“Come now,” Thistlewaite chided. “Toby, this is preposterous! You can’t really think—”
“The cat, Grimalkin.” Lestrange continued resolutely, turning the page. “He is a sluggard and a glutton. You will have to chide him into action, but once roused, there is no better fighter on your side. He will guard you against magical attack and warn you of mortal peril. So long as he is by your side, you need never fear for your safety. He knows no fear, and will meet any danger. Be sure not to leave any food unguarded when he is in the house as he will eat anything he can get his paws on. A high pantry shelf is no guard against his cunning, and you must warn your housemaids against his ingratiating ways. Above all else, do not give him cream. It disagrees most terribly with his digestive system. He is fond of all manner of fowls, and his favourite treat is goose liver pâté.”
My tail twitched. Well, at least he had remembered the pâté.
“Pâté! That’s a bit much! How are we, a pair of junior schoolmasters, to afford pâté?”
“The magpie, Midas, is, as you may infer from his name, insatiably greedy although it is not sweetmeats that catch his eye, but trinkets. He must be watched, else he will steal your — or your guests’ — shiny objects for his own collections. He has stolen rings, brooches, earrings, necklaces, cufflinks, small glasses, and on one memorable occasion, a coronet. Of the pair, he is the more intelligent, and thus the more troublesome. If there is any trouble, it is a sure bet that it is Midas at the bottom of it.”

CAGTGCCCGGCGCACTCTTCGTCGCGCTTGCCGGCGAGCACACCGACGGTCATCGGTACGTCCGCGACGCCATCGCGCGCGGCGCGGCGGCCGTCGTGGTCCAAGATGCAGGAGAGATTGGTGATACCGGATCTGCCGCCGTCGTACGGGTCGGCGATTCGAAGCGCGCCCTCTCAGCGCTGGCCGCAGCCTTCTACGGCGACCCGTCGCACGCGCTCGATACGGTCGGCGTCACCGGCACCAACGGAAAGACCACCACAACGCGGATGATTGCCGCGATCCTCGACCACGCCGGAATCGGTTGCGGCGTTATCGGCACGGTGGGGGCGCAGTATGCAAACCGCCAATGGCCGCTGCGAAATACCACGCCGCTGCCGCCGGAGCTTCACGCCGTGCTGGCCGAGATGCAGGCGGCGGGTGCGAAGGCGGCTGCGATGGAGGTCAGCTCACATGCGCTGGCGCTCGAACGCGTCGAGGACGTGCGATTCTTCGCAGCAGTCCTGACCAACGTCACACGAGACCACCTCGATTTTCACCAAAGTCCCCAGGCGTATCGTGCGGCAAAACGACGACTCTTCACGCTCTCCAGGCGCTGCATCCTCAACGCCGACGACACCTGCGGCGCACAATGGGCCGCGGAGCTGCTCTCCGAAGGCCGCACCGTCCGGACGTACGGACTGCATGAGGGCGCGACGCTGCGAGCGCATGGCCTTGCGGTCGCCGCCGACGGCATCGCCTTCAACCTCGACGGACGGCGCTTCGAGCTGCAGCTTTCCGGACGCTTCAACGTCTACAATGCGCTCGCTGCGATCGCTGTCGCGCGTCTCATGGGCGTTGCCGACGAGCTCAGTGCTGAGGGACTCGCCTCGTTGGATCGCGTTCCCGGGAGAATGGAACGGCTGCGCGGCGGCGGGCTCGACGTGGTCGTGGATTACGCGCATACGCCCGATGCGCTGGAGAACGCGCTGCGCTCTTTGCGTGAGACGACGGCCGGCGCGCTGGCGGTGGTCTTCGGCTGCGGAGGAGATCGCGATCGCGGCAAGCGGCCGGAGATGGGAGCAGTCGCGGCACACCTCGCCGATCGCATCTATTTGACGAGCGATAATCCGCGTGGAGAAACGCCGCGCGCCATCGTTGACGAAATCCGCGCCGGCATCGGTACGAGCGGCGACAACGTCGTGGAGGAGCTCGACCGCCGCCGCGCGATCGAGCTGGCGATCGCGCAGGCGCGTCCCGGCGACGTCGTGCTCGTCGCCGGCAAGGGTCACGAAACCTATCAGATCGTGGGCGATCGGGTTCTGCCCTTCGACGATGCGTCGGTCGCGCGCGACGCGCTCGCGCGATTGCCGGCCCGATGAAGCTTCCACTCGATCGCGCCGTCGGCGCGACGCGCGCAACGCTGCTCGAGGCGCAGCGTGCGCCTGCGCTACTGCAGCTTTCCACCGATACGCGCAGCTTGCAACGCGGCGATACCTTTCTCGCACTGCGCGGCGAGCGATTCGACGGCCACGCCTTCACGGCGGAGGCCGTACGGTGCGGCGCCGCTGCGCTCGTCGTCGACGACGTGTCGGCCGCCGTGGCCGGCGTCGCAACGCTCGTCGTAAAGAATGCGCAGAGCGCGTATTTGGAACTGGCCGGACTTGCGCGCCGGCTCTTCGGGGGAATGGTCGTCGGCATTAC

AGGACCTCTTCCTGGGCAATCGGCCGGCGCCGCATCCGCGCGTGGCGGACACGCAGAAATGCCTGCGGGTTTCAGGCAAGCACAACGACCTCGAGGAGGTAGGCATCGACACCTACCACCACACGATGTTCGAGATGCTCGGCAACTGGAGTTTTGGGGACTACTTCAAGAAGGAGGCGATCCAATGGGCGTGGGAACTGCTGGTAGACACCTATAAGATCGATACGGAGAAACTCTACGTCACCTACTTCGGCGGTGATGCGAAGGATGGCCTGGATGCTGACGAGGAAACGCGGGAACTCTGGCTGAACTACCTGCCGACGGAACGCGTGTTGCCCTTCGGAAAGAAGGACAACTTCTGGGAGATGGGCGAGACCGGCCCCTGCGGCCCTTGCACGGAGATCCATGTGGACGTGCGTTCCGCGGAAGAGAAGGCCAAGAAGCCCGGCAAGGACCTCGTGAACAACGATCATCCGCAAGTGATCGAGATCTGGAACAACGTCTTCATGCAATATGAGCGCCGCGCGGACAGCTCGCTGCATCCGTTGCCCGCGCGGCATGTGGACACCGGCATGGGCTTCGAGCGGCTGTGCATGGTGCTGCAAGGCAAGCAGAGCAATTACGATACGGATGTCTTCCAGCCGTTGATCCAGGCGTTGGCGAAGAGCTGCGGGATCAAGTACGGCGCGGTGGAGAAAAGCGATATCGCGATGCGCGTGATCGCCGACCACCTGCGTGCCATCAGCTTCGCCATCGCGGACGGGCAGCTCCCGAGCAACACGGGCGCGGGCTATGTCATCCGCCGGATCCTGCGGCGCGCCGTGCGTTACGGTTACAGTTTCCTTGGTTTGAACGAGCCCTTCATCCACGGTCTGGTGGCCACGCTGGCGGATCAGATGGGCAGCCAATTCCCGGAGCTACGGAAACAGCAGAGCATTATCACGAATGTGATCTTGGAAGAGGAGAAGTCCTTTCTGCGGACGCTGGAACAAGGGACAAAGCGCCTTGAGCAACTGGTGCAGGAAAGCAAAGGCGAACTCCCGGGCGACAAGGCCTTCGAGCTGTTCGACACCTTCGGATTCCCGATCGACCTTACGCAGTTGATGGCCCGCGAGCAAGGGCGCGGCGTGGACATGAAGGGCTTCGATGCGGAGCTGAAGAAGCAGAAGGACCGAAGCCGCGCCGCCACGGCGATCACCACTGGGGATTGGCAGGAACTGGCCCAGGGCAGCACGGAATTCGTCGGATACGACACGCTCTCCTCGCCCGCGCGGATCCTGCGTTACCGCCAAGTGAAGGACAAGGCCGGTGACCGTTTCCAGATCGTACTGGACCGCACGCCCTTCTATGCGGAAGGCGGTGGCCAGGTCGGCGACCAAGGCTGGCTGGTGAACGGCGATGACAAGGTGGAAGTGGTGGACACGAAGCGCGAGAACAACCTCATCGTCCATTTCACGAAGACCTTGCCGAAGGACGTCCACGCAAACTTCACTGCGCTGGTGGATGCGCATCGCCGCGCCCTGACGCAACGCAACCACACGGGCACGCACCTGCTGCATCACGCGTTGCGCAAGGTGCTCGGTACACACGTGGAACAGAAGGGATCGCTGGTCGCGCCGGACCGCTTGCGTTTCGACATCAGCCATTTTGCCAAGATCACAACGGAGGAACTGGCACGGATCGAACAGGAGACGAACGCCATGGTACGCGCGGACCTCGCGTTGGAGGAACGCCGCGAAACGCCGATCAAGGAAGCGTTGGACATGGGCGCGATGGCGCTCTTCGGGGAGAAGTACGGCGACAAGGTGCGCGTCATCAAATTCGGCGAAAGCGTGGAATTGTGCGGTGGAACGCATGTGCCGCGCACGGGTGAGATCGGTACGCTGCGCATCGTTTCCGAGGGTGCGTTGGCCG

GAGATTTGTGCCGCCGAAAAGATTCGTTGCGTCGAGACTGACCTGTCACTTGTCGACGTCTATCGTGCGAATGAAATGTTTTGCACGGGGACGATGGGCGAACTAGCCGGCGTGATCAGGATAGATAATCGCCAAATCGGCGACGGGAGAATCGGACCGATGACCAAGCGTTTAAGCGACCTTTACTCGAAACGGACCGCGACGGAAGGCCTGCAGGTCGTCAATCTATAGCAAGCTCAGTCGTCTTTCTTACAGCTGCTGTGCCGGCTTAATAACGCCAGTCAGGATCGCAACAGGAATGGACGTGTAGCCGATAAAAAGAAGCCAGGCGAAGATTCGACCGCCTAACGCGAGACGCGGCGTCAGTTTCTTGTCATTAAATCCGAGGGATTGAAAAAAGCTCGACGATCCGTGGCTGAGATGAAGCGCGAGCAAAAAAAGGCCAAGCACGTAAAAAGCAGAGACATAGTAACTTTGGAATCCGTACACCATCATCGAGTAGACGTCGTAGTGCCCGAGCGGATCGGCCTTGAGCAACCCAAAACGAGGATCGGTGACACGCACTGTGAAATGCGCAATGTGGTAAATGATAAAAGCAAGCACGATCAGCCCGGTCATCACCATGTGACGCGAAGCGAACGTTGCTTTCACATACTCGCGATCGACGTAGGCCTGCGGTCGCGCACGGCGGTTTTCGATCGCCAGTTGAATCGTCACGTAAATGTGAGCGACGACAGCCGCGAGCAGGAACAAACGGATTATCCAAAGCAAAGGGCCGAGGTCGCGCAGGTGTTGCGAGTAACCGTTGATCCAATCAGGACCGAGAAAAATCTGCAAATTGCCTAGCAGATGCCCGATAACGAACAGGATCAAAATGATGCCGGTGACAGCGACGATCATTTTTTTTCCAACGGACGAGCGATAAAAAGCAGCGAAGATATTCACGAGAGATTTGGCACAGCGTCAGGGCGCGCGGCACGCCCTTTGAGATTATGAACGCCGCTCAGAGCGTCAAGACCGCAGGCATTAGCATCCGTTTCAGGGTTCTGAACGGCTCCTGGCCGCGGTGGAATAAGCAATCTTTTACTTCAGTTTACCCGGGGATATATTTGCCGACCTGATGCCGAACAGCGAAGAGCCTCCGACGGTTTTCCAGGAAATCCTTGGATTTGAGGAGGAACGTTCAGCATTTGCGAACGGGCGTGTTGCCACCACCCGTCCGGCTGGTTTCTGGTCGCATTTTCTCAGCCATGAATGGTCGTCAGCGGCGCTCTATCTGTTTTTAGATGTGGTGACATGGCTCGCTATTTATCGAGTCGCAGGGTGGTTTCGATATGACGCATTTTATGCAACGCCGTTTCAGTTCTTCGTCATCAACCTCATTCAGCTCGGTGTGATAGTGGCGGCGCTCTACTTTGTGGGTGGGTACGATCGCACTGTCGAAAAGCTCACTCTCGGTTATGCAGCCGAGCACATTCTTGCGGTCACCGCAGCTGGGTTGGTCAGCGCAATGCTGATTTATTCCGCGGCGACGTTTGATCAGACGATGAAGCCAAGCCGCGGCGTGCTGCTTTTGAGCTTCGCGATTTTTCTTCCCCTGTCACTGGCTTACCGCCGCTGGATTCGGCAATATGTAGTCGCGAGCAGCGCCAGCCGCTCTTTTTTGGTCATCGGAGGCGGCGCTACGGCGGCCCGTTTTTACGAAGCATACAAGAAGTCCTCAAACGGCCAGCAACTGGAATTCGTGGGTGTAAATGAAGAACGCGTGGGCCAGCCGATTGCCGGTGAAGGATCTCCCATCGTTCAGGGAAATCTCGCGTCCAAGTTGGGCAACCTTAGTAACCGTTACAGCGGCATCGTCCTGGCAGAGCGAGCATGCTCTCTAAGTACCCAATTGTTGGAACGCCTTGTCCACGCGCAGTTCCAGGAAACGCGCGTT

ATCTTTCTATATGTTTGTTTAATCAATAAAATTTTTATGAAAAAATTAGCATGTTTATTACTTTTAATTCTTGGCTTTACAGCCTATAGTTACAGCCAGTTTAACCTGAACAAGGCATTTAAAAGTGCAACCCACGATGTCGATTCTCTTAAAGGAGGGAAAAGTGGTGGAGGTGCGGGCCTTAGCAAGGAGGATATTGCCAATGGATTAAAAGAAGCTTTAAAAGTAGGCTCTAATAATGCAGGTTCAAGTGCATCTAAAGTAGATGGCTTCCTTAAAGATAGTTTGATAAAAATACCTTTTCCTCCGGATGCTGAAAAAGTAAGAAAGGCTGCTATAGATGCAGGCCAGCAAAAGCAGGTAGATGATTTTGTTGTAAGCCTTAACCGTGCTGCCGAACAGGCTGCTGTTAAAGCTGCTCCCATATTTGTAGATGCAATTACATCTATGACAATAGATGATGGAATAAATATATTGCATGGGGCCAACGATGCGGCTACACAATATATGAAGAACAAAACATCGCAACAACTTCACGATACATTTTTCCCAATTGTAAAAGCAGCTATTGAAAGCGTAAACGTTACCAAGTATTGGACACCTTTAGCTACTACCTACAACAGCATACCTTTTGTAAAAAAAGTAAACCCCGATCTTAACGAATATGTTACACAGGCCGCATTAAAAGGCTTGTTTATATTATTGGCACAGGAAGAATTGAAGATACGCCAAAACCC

I flicked an ear, glancing through my half-lidded eyes to see how Midas took this.
His feathers were all puffed out, and he did not hop about. I thought he was still but a second glance revealed that he shook with suppressed rage. Despite the knowledge that we were both in trouble, I smirked. My nose still smarted from where Midas had pecked me.
“That said, Midas will make you a valuable servant. His principal gift, and the one that makes him so very valuable, is his talent in finding things. Tell him once to seek it and it is as good as found, Midas has never once failed me. Besides this, he is very knowledgeable in the magical arts, and can instruct you in many of the basics. You will need his knowledge to make the most of your inheritance, and Grim’s strength to protect it.” Lestrange took a deep breath. “I am sure you find my charge to you strange and burdensome, but I must beg you, do not abandon them — and above all, do not free them! For all their faults, they have come to be like children to me. An old man’s fancy that I am sure you mock, but as you spend time with them, you will understand that like naughty children, they will connive at much mischief and get into trouble if left to themselves. Nephew, I beseech you — for their sakes, if not mine, take them as your responsibility. I remain, your Uncle. Fabian Lestrange.”
There was a long silence.
I stretched, and jumped down from Thistlewaite’s lap, stalking towards the chair on which Midas perched. “Well that’s torn it.”